Doctors believe that Senator Edward M. Kennedy of Massachusetts suffered a seizure at his home in Hyannis Port this morning, then a second seizure as he was being transported by helicopter from Cape Cod Hospital to Massachusetts General Hospital in Boston, according to an official briefed on the situation.
Kennedy's condition was unclear early this afternoon, as a special police security detail gathered at Mass. General. Kennedy family members were called this morning and told to rush to Boston, according to sources.
The Hyannis Fire Department responded to an emergency call requesting an ambulance at the storied Kennedy compound at about 8:19 this morning. The senator was rushed to Cape Cod Hospital. Shortly after 10 he was flown by helicopter to Boston, said Fire Lieutenant Bill Rex. The Cape Cod Times published a photograh of Kennedy, strapped to a gurney, being carried to the chopper.
Kennedy, 76, is the senior statesman in one of America's political dynasties. He was first elected in 1962.
In October, Kennedy had surgery to clear a blocked artery in his neck to prevent a stroke. At the time, MGH doctors said the one-hour surgery was successful and they expected Kennedy to make a full recovery. They did recommend he take aspirin to prevent blood clots after the surgery, in addition to medicine he was already taking to control high blood pressure and cholesterol.
Doctors described the extent of the buildup as "a very high-grade blockage" and said there was a slight chance it could recur in the next few years.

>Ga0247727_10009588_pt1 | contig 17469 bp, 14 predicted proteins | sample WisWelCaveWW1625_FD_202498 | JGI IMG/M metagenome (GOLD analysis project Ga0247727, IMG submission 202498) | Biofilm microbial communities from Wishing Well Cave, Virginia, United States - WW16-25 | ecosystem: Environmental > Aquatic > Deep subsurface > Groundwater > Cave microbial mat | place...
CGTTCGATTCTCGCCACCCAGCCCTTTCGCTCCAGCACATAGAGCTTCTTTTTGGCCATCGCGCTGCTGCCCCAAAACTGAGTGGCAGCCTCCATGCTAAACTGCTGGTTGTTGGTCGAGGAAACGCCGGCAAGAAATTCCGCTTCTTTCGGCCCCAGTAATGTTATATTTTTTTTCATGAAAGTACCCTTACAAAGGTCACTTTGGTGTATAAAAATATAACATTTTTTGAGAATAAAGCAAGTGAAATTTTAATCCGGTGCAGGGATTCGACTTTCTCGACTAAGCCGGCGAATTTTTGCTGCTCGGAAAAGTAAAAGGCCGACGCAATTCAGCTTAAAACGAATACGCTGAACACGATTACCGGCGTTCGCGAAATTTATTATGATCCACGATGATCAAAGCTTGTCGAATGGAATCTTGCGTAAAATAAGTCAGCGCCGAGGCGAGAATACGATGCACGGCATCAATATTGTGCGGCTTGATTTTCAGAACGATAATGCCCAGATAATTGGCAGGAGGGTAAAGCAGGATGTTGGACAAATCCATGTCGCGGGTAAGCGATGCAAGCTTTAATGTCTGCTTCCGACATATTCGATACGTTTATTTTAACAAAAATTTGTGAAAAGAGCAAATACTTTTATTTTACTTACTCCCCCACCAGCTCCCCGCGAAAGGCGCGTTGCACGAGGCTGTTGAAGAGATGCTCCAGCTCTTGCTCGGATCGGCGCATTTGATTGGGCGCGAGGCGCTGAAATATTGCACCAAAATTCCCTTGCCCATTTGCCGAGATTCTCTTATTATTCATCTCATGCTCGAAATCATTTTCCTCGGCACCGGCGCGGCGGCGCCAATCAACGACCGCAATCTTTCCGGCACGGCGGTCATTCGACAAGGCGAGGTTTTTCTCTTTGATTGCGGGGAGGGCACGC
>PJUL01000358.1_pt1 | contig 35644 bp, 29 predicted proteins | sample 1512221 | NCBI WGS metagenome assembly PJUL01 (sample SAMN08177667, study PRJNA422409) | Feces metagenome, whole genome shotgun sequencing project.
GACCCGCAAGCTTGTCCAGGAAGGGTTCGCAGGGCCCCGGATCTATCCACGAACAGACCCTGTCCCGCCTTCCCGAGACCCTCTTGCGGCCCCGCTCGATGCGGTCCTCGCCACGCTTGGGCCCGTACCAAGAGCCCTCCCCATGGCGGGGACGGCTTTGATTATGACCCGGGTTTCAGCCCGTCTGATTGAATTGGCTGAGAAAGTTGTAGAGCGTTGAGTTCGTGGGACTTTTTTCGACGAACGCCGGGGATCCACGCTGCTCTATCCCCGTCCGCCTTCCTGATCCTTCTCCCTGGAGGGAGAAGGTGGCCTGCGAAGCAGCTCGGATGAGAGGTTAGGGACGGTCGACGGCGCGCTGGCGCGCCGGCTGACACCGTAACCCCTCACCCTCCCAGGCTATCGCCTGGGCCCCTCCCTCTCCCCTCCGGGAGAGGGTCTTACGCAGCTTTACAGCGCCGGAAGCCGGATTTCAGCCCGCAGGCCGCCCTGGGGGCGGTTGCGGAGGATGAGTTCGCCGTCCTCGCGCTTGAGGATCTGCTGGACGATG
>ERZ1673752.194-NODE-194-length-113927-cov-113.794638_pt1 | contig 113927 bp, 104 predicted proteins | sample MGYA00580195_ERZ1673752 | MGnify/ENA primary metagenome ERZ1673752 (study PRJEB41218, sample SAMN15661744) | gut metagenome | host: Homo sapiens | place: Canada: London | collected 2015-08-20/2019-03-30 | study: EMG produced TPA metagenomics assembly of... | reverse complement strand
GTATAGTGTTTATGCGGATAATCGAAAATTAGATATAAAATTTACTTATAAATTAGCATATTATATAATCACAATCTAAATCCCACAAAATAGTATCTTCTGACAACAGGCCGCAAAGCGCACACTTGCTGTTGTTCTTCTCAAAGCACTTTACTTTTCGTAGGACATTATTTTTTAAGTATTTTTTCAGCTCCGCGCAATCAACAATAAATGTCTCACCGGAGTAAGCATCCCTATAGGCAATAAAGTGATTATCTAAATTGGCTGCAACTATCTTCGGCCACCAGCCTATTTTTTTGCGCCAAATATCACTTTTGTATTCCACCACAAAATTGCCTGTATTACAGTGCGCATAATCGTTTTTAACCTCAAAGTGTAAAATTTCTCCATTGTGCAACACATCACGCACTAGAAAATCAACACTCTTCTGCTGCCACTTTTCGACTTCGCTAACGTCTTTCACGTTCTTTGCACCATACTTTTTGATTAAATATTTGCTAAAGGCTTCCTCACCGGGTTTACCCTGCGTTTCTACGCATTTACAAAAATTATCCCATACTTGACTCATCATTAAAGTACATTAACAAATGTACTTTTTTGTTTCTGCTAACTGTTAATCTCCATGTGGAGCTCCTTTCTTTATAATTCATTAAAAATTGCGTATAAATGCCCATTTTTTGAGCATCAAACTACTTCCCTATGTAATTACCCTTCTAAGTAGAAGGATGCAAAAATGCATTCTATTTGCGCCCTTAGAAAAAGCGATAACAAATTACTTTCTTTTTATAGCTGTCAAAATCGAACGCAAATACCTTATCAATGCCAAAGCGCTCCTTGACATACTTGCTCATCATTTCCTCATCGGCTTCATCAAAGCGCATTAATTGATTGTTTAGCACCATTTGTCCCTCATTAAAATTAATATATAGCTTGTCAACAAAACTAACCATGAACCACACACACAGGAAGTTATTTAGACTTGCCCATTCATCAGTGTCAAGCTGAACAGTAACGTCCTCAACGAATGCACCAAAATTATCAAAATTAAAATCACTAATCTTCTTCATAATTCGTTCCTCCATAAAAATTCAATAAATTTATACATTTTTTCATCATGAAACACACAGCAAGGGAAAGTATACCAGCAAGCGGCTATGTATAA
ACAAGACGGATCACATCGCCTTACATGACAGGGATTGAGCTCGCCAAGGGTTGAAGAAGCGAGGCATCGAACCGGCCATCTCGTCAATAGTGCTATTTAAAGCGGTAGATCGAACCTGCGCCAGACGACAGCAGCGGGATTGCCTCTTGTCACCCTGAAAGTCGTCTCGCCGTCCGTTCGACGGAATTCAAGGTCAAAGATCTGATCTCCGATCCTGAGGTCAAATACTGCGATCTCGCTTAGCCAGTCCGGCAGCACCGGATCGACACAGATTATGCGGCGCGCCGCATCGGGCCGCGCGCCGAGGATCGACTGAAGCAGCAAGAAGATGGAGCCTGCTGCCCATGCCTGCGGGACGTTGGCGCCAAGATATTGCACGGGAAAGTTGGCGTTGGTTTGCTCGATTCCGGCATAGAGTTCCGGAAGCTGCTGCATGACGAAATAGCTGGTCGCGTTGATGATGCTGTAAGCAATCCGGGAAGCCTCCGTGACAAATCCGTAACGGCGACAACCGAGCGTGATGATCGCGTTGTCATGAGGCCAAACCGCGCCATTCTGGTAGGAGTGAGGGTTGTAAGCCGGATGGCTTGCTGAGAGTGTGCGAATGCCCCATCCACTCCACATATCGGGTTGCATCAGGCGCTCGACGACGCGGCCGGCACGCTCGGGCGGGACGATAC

Kennedy's doctors said at the time the blockage, found in his left carotid artery, could have triggered a stroke by choking off blood flow and preventing oxygen from getting to the brain, or by breaking off and lodging in the brain.
About one-quarter of strokes are due to carotid artery disease. Carotid artery surgery is typically performed on patients who have had a stroke or an artery that is at least 70 percent blocked.
Kennedy felt no symptoms from the blockage, which was discovered from a routine MRI conducted to check on his spine, which was injured in a 1964 plane crash.
Patients with a neck artery blockage may have similar buildups of fat and cholesterol in other blood vessels, but Kennedy's doctors said there was no need for any treatment on his right carotid artery, and said he had passed a cardiac stress test prior to the surgery.
At the time, his personal physician deemed his overall health excellent and said he exercised daily and ate well. After a short period of rest, Kennedy returned to the Senate floor Oct. 30.
Before the surgery, Kennedy's only serious hospitalization is believed to have been after the crash of a small private plane more than 40 years ago. Kennedy suffered several fractured back bones, broken ribs, and internal bleeding in the crash, which killed two people.
Democratic presidential candidate Barack Obama, beginning a tour of hospitals in Eugene, Ore., told reporters that he had been in touch with the senator's family. "Ted Kennedy is a giant in American political history. He's done more for health care than just about anybody in history. We are going to be rooting for him. I insist on being optimistic about how it's going to turn out."
Kennedy gave Obama's presidential campaign a big boost this year with his endorsement and has campaigned actively for the Illinois senator.
Arizona Sen. John McCain, the likely GOP presidential nominee, said he awaited word on Kennedy's condition. "Senator Kennedy's role in the U.S. Senate cannot be overstated. He is a legendary lawmaker, and I have the highest respect for him. When we have worked together, he has been a skillful, fair and generous partner."
|Liveleak on Facebook|